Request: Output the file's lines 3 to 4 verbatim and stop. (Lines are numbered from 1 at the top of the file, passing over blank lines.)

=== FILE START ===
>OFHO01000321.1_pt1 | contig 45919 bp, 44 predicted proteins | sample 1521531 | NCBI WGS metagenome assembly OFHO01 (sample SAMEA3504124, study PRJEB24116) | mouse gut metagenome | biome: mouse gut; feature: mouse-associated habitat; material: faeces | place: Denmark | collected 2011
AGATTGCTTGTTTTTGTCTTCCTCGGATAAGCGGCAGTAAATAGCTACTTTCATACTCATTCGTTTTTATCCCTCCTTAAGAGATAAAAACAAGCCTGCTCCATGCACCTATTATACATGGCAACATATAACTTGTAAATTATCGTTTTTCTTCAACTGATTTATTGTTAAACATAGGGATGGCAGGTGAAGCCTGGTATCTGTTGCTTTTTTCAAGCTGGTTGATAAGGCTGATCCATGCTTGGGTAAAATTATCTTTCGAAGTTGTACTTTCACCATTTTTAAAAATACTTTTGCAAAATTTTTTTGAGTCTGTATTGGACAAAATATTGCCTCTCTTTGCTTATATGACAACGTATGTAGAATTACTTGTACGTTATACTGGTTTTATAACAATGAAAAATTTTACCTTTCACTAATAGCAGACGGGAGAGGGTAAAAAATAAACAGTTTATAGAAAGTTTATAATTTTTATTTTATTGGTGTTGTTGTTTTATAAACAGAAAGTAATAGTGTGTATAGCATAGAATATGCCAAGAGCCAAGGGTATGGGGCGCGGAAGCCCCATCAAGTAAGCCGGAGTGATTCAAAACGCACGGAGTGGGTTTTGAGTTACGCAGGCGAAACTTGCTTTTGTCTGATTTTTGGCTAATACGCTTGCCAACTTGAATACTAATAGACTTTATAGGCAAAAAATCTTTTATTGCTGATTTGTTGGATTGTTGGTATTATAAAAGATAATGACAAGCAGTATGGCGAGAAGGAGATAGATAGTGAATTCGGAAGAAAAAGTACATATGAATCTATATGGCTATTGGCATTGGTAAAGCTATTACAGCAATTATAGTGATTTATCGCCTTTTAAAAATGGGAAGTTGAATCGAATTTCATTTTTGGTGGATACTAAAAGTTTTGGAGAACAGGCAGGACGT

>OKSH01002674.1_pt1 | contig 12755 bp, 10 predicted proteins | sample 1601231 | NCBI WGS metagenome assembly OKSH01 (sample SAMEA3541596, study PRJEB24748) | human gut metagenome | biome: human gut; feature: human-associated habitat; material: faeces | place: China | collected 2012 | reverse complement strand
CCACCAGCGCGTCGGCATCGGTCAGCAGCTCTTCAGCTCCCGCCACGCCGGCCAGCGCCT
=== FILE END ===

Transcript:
>OKSH01002674.1_pt1 | contig 12755 bp, 10 predicted proteins | sample 1601231 | NCBI WGS metagenome assembly OKSH01 (sample SAMEA3541596, study PRJEB24748) | human gut metagenome | biome: human gut; feature: human-associated habitat; material: faeces | place: China | collected 2012 | reverse complement strand
CCACCAGCGCGTCGGCATCGGTCAGCAGCTCTTCAGCTCCCGCCACGCCGGCCAGCGCCT